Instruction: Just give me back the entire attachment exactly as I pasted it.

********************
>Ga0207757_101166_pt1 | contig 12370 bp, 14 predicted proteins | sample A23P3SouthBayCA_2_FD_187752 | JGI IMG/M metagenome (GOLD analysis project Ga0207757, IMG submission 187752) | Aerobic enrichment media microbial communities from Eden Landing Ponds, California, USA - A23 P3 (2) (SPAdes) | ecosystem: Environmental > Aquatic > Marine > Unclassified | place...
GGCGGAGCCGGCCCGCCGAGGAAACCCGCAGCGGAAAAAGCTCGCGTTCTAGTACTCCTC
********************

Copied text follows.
>Ga0207757_101166_pt1 | contig 12370 bp, 14 predicted proteins | sample A23P3SouthBayCA_2_FD_187752 | JGI IMG/M metagenome (GOLD analysis project Ga0207757, IMG submission 187752) | Aerobic enrichment media microbial communities from Eden Landing Ponds, California, USA - A23 P3 (2) (SPAdes) | ecosystem: Environmental > Aquatic > Marine > Unclassified | place...
GGCGGAGCCGGCCCGCCGAGGAAACCCGCAGCGGAAAAAGCTCGCGTTCTAGTACTCCTC